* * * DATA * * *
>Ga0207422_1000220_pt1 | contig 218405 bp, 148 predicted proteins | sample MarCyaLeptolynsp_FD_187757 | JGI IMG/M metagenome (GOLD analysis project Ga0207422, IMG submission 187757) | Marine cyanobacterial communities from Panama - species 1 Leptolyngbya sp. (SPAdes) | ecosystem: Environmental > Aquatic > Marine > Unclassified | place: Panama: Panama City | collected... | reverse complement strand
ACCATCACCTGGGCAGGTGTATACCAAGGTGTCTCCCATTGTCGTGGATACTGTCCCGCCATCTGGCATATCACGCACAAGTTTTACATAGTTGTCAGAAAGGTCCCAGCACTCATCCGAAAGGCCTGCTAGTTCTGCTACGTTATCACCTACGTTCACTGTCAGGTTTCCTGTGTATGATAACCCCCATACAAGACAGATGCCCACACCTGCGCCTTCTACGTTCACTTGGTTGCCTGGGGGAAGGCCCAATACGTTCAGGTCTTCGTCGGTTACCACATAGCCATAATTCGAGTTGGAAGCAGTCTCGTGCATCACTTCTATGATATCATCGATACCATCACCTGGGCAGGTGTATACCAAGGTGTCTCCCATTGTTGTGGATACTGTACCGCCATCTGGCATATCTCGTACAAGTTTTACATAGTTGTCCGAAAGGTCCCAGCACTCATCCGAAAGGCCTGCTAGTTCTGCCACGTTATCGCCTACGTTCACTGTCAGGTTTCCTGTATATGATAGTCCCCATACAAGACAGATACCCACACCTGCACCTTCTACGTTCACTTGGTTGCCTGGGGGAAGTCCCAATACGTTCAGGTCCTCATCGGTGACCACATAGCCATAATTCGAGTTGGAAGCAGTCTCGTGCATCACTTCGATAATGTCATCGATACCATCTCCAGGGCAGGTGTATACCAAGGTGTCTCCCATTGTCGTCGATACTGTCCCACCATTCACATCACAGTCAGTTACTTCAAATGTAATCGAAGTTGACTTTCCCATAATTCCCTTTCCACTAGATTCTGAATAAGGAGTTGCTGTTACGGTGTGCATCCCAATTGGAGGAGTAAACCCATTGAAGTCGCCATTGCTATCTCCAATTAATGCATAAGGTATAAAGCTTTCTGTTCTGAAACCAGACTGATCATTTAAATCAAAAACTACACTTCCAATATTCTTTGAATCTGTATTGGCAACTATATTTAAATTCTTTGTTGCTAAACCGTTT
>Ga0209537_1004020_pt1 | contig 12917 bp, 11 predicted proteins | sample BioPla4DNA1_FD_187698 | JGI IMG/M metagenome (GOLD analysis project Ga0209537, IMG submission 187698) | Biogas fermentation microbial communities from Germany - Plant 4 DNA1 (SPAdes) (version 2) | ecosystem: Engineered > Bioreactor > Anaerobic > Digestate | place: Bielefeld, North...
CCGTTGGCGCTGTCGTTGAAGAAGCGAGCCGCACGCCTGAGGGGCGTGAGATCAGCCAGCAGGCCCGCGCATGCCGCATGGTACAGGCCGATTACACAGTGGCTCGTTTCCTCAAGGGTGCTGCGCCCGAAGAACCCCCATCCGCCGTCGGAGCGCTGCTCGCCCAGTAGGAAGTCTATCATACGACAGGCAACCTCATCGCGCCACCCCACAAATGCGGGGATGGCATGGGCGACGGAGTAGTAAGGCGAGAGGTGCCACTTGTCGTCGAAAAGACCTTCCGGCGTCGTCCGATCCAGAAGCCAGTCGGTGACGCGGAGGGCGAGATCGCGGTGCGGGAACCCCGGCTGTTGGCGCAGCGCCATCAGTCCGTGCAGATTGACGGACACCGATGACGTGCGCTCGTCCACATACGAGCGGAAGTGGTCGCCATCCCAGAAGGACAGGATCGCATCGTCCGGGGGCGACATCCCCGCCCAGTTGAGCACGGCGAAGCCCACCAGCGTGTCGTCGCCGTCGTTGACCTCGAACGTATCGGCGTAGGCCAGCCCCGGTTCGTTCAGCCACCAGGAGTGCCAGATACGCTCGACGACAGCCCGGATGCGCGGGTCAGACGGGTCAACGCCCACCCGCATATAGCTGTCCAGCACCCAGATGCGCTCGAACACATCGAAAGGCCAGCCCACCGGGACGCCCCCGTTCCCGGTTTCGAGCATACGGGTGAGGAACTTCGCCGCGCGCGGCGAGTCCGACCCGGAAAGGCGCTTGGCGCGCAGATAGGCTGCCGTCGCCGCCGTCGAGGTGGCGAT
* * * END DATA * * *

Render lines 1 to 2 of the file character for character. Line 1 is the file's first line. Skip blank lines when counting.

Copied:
>Ga0207422_1000220_pt1 | contig 218405 bp, 148 predicted proteins | sample MarCyaLeptolynsp_FD_187757 | JGI IMG/M metagenome (GOLD analysis project Ga0207422, IMG submission 187757) | Marine cyanobacterial communities from Panama - species 1 Leptolyngbya sp. (SPAdes) | ecosystem: Environmental > Aquatic > Marine > Unclassified | place: Panama: Panama City | collected... | reverse complement strand
ACCATCACCTGGGCAGGTGTATACCAAGGTGTCTCCCATTGTCGTGGATACTGTCCCGCCATCTGGCATATCACGCACAAGTTTTACATAGTTGTCAGAAAGGTCCCAGCACTCATCCGAAAGGCCTGCTAGTTCTGCTACGTTATCACCTACGTTCACTGTCAGGTTTCCTGTGTATGATAACCCCCATACAAGACAGATGCCCACACCTGCGCCTTCTACGTTCACTTGGTTGCCTGGGGGAAGGCCCAATACGTTCAGGTCTTCGTCGGTTACCACATAGCCATAATTCGAGTTGGAAGCAGTCTCGTGCATCACTTCTATGATATCATCGATACCATCACCTGGGCAGGTGTATACCAAGGTGTCTCCCATTGTTGTGGATACTGTACCGCCATCTGGCATATCTCGTACAAGTTTTACATAGTTGTCCGAAAGGTCCCAGCACTCATCCGAAAGGCCTGCTAGTTCTGCCACGTTATCGCCTACGTTCACTGTCAGGTTTCCTGTATATGATAGTCCCCATACAAGACAGATACCCACACCTGCACCTTCTACGTTCACTTGGTTGCCTGGGGGAAGTCCCAATACGTTCAGGTCCTCATCGGTGACCACATAGCCATAATTCGAGTTGGAAGCAGTCTCGTGCATCACTTCGATAATGTCATCGATACCATCTCCAGGGCAGGTGTATACCAAGGTGTCTCCCATTGTCGTCGATACTGTCCCACCATTCACATCACAGTCAGTTACTTCAAATGTAATCGAAGTTGACTTTCCCATAATTCCCTTTCCACTAGATTCTGAATAAGGAGTTGCTGTTACGGTGTGCATCCCAATTGGAGGAGTAAACCCATTGAAGTCGCCATTGCTATCTCCAATTAATGCATAAGGTATAAAGCTTTCTGTTCTGAAACCAGACTGATCATTTAAATCAAAAACTACACTTCCAATATTCTTTGAATCTGTATTGGCAACTATATTTAAATTCTTTGTTGCTAAACCGTTT